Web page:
Yep, teeth. My teeth.
I had thought a lot about the missing tooth near the front of my mouth. It bothered me. It not so much hurt my vanity as robbed my confidence. I guess that answer may be one and the same thing. I am not one of those people who seek to have a set of gnashers as though made by Josiah Wedgewood, That pristine white was not the thing I sought. I wasn't after image just a full set of upper teeth and not a gap you could drive a mustang through.
I made an appointment with my dentist who, having examined my molars and incisors declared my teeth in perfect nick. 'Really?' I puzzled, 'What about the grand canyon divide? Mount Rushmore with Thomas Jefferson missing?' 'Lots of people have gaps,' she said in a conciliatory fashion. I looked aghast. Well, I think I looked aghast, I mean I couldn't see my face but I was trying my best to make my features resemble someone who felt aghast. 'Er, well, that's very nice of you to point that out but I would like my gap filled.' She looked at me as though I was a patient she would rather not have, one to be dismissed as rapidly as possible. 'Sorry, we do not practise cosmetic surgery.'
This momentarily stymied me. 'You don't do cosmetic surgery?' She smiled the kind of smile the winner of a poker hand smiles having produced three aces. 'No. Sorry. I could recommend someone if you like?' With little options left I readily accepted her kind offer.
A couple of weeks later and I am entering the flight deck of the Starship Enterprise. The surgery was 'expansive.' That of course, is a euphemism. It was huge. I don't think I am exaggerating but I would guess it was about thirty foot long by twenty foot wide. Somewhere in the mid-distance, a voice called me. I squinted the better to focus on the young Asian dental doctor who was rising to greet me. He flashed a perfect grin at me that was impossibly white. I hermetically sealed my mouth forming my lips into a tight zipper line. We shook hands, exchanged pleasantries before he ushered me to a large space vehicle which resembled something out of 'Alien.'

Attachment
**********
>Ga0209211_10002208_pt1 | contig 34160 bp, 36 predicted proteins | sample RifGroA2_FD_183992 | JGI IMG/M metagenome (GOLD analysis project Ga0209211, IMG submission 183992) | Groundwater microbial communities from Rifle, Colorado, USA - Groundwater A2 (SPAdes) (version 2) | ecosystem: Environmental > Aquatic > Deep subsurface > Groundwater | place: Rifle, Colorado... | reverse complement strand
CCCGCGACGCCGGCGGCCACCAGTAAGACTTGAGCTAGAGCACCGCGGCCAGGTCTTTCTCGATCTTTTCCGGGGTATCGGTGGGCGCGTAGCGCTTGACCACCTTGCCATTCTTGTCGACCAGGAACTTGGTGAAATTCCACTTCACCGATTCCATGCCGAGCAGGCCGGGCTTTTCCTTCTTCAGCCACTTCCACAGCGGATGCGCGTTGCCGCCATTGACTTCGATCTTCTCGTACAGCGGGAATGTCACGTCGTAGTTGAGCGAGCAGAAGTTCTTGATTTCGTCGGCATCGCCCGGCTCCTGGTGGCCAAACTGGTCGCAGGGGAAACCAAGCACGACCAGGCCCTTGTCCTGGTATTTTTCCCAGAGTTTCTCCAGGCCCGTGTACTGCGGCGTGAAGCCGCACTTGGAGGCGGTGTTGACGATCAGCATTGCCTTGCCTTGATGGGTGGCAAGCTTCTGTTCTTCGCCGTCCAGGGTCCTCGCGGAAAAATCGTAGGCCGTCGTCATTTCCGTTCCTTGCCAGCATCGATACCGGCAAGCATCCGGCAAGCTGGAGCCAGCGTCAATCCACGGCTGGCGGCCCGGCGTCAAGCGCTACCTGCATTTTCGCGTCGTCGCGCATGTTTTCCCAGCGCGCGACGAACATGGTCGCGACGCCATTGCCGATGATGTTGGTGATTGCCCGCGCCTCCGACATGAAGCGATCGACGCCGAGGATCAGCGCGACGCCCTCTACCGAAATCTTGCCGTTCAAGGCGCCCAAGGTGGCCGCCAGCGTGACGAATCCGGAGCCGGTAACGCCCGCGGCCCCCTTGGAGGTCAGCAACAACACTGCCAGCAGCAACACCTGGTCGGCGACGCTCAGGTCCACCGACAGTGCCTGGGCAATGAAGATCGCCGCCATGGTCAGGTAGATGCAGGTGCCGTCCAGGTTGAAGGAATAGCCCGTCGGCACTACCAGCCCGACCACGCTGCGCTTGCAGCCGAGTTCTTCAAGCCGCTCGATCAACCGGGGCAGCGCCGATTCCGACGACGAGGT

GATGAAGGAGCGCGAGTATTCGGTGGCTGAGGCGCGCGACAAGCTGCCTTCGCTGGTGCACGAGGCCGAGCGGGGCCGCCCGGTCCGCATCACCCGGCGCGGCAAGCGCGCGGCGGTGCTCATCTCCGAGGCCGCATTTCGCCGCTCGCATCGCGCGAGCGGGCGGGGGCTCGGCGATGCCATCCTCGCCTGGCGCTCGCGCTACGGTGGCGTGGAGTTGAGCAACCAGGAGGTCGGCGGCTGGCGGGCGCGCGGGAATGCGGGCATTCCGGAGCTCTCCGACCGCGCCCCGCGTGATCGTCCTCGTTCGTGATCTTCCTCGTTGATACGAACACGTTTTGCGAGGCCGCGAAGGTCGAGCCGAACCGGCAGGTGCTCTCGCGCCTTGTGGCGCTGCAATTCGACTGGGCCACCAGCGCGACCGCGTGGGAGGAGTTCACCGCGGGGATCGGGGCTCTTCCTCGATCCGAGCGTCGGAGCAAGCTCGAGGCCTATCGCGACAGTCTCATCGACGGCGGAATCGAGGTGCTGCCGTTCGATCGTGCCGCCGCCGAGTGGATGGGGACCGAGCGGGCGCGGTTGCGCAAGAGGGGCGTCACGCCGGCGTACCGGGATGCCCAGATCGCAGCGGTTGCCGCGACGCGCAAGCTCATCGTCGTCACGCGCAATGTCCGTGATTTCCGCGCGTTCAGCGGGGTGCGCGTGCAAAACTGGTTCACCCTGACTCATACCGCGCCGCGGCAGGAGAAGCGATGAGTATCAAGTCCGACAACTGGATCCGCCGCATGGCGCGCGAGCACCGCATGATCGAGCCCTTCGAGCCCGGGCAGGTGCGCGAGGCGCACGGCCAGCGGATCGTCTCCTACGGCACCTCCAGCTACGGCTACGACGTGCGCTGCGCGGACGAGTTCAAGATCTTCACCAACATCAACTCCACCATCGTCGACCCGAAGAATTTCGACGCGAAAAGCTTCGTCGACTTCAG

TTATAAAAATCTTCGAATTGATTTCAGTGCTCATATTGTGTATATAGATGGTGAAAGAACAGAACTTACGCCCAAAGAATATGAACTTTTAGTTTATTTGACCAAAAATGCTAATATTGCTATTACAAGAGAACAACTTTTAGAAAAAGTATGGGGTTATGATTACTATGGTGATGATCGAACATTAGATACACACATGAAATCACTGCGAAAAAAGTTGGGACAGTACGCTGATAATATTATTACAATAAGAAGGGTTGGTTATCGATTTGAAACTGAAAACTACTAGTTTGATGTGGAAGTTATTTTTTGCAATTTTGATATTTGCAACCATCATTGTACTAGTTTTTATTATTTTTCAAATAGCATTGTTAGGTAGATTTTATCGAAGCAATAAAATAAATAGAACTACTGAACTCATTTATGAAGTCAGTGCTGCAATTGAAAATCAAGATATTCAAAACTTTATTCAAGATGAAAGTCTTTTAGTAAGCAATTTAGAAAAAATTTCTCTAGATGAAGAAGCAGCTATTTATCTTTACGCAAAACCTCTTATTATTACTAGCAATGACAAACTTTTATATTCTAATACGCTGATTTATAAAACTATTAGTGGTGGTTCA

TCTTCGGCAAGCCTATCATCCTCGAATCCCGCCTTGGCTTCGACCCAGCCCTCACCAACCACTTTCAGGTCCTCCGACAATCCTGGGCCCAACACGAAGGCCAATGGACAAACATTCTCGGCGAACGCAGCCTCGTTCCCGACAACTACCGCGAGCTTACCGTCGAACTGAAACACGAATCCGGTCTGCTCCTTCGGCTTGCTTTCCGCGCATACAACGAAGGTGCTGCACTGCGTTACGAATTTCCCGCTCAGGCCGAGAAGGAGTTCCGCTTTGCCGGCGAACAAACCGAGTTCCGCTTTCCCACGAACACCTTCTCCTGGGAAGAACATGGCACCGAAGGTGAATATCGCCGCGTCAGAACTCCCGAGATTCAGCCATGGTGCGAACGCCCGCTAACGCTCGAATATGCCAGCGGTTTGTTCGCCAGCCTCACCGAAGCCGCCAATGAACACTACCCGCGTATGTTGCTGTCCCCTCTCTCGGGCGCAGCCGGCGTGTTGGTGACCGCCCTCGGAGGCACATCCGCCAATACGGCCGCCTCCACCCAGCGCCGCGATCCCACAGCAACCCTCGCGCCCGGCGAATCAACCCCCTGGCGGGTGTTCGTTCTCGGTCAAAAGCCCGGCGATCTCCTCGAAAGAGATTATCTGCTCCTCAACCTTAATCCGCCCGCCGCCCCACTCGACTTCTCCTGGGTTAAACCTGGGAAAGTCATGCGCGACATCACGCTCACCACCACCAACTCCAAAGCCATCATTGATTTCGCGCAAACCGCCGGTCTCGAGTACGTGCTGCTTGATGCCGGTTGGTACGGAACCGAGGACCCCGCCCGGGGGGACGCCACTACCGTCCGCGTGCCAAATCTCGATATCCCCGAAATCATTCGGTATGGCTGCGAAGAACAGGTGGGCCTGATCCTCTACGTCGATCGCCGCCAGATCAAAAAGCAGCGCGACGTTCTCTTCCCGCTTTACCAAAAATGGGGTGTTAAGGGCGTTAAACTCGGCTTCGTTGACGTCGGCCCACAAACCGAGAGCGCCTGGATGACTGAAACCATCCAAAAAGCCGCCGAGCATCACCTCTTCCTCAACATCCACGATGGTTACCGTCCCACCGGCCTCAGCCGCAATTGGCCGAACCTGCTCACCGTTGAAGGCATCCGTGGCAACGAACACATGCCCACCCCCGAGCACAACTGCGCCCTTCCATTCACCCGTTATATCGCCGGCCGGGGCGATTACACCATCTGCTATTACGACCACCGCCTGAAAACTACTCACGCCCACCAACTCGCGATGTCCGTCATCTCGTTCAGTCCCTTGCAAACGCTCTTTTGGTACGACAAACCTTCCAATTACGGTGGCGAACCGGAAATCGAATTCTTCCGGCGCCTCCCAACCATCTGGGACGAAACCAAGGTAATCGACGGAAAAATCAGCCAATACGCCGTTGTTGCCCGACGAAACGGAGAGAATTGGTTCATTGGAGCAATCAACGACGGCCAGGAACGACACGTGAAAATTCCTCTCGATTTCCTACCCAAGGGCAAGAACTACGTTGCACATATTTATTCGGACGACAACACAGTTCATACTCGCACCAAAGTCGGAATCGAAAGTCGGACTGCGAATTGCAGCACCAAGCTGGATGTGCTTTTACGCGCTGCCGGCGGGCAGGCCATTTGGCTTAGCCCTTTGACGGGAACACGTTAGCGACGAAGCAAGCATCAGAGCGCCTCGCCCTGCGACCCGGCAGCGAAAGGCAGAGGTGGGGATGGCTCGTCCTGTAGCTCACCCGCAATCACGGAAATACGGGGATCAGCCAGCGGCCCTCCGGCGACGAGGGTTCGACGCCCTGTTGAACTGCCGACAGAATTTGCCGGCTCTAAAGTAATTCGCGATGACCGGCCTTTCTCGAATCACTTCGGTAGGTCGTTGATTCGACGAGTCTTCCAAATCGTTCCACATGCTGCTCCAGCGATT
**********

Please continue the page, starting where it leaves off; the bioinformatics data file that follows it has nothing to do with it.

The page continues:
'Take a seat he firmly commanded. It was obvious from his demeanour he was in charge - at least he thought he was. This confidence undoubtedly came from knowing he earns more than 300,000 quid a year. Nice gig if you can get it. I lounged back in the plush cushioned upholstery having taken my eyes of the wide screen TV, one of those big numbers, affixed to his wall. To my utter amazement, another one was suspended above me. Now this comfort I could get used to, preferably in my home and not some dental practitioner.
He went through his routine examination in a routinely way - all professional. He made no comments about the state of my teeth but then again it is hard to be complimentary when your calculator brain is working out profit margins. He took an X-Ray of my teeth with a new fan dangled (new to me anyway) mobile device. He pressed a button and, having completed his prodding of my gums and poking of my teeth, he removed his latex gloves before waving his manicured paw in the general direction of a desk. Desk doesn't do the slab of furniture, with its wide screened PC, jusrtice; this was obviously the Captain's command post.
We sat down and negotitated, er, sorry, HE explained the options, three of them, before telling me the cost of having an implant.
No, really, you don't want to know.
Seriously, you don't. If my dear old dad was alive he'd tell me to come to my senses. And by golly dad earned a jolly good wage.
OK, OK, I guess it would be unfair of me to witter on about this whole process, sort of pointless really, if I didn't tell you how much my new, all singing, all dancing tooth is going to cost.
Two thousand Five hundred pound.
Oh, jeez what have I done?
Russell Cuts the Corn From The Brewers Whiskers.